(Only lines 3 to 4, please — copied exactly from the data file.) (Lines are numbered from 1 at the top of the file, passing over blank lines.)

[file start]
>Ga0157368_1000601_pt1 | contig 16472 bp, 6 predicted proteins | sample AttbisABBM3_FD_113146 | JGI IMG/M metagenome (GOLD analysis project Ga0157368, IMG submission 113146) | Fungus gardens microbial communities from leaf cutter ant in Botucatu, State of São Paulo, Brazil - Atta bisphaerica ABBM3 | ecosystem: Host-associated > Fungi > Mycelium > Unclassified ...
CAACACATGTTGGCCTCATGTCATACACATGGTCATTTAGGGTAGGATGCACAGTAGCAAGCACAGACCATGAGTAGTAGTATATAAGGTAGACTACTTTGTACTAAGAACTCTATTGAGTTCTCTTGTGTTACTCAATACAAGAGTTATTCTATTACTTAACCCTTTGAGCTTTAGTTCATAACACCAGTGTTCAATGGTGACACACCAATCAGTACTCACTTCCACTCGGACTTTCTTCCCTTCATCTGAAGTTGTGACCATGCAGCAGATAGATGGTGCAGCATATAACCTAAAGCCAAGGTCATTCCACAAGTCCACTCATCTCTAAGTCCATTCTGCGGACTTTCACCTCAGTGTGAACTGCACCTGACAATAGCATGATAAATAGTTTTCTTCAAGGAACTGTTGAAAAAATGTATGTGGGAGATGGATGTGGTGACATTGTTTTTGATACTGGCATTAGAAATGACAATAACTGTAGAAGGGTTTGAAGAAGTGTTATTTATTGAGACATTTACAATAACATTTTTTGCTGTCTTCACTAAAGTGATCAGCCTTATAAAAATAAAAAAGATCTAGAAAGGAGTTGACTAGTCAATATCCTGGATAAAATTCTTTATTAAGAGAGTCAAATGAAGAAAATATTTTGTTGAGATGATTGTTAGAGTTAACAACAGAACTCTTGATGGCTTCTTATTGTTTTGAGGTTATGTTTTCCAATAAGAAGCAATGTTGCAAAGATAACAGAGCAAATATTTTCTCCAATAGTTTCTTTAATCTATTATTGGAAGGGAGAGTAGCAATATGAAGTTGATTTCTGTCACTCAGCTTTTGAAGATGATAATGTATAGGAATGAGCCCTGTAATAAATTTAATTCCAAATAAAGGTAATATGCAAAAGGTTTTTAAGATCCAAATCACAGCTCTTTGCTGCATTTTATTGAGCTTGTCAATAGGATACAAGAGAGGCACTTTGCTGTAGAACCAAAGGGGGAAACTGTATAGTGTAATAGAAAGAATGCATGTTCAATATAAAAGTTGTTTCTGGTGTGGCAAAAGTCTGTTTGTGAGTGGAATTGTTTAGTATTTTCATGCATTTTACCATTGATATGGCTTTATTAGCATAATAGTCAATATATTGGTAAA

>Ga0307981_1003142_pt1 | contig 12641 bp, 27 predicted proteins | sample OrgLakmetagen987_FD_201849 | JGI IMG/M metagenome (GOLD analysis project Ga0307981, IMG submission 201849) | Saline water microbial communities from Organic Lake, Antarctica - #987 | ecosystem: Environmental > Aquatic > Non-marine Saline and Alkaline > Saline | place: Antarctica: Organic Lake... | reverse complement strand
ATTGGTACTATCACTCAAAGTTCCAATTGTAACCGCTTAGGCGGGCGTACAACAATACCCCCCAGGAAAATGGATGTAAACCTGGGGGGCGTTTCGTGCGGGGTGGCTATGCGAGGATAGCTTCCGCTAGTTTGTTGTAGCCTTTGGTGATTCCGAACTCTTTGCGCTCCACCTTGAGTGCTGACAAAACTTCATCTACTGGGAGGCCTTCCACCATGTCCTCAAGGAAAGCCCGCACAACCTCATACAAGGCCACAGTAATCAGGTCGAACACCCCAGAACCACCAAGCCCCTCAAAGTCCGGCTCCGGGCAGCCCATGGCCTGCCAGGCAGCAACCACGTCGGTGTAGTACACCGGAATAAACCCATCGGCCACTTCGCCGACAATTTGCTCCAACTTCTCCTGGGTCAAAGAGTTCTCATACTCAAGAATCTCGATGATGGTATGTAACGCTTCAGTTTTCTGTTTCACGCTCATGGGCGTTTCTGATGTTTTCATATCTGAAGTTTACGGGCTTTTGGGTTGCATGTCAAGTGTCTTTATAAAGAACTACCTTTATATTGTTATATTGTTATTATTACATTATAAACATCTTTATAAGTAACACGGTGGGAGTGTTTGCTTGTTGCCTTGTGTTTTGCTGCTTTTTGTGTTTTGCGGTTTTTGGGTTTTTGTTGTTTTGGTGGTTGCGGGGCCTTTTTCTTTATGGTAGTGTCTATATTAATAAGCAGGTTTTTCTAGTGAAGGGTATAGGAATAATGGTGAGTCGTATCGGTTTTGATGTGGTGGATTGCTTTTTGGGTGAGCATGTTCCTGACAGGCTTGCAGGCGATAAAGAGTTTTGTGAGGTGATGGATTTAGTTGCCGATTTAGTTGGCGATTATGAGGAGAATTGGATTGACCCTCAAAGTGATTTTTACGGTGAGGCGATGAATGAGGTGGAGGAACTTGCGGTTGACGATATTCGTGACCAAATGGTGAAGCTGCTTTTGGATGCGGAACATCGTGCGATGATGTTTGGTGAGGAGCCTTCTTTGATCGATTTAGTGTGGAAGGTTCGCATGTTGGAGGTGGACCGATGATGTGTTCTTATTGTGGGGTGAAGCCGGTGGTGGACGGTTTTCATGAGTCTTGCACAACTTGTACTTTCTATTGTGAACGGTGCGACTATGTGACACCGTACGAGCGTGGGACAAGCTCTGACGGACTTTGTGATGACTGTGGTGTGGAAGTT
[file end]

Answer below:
>Ga0307981_1003142_pt1 | contig 12641 bp, 27 predicted proteins | sample OrgLakmetagen987_FD_201849 | JGI IMG/M metagenome (GOLD analysis project Ga0307981, IMG submission 201849) | Saline water microbial communities from Organic Lake, Antarctica - #987 | ecosystem: Environmental > Aquatic > Non-marine Saline and Alkaline > Saline | place: Antarctica: Organic Lake... | reverse complement strand
ATTGGTACTATCACTCAAAGTTCCAATTGTAACCGCTTAGGCGGGCGTACAACAATACCCCCCAGGAAAATGGATGTAAACCTGGGGGGCGTTTCGTGCGGGGTGGCTATGCGAGGATAGCTTCCGCTAGTTTGTTGTAGCCTTTGGTGATTCCGAACTCTTTGCGCTCCACCTTGAGTGCTGACAAAACTTCATCTACTGGGAGGCCTTCCACCATGTCCTCAAGGAAAGCCCGCACAACCTCATACAAGGCCACAGTAATCAGGTCGAACACCCCAGAACCACCAAGCCCCTCAAAGTCCGGCTCCGGGCAGCCCATGGCCTGCCAGGCAGCAACCACGTCGGTGTAGTACACCGGAATAAACCCATCGGCCACTTCGCCGACAATTTGCTCCAACTTCTCCTGGGTCAAAGAGTTCTCATACTCAAGAATCTCGATGATGGTATGTAACGCTTCAGTTTTCTGTTTCACGCTCATGGGCGTTTCTGATGTTTTCATATCTGAAGTTTACGGGCTTTTGGGTTGCATGTCAAGTGTCTTTATAAAGAACTACCTTTATATTGTTATATTGTTATTATTACATTATAAACATCTTTATAAGTAACACGGTGGGAGTGTTTGCTTGTTGCCTTGTGTTTTGCTGCTTTTTGTGTTTTGCGGTTTTTGGGTTTTTGTTGTTTTGGTGGTTGCGGGGCCTTTTTCTTTATGGTAGTGTCTATATTAATAAGCAGGTTTTTCTAGTGAAGGGTATAGGAATAATGGTGAGTCGTATCGGTTTTGATGTGGTGGATTGCTTTTTGGGTGAGCATGTTCCTGACAGGCTTGCAGGCGATAAAGAGTTTTGTGAGGTGATGGATTTAGTTGCCGATTTAGTTGGCGATTATGAGGAGAATTGGATTGACCCTCAAAGTGATTTTTACGGTGAGGCGATGAATGAGGTGGAGGAACTTGCGGTTGACGATATTCGTGACCAAATGGTGAAGCTGCTTTTGGATGCGGAACATCGTGCGATGATGTTTGGTGAGGAGCCTTCTTTGATCGATTTAGTGTGGAAGGTTCGCATGTTGGAGGTGGACCGATGATGTGTTCTTATTGTGGGGTGAAGCCGGTGGTGGACGGTTTTCATGAGTCTTGCACAACTTGTACTTTCTATTGTGAACGGTGCGACTATGTGACACCGTACGAGCGTGGGACAAGCTCTGACGGACTTTGTGATGACTGTGGTGTGGAAGTT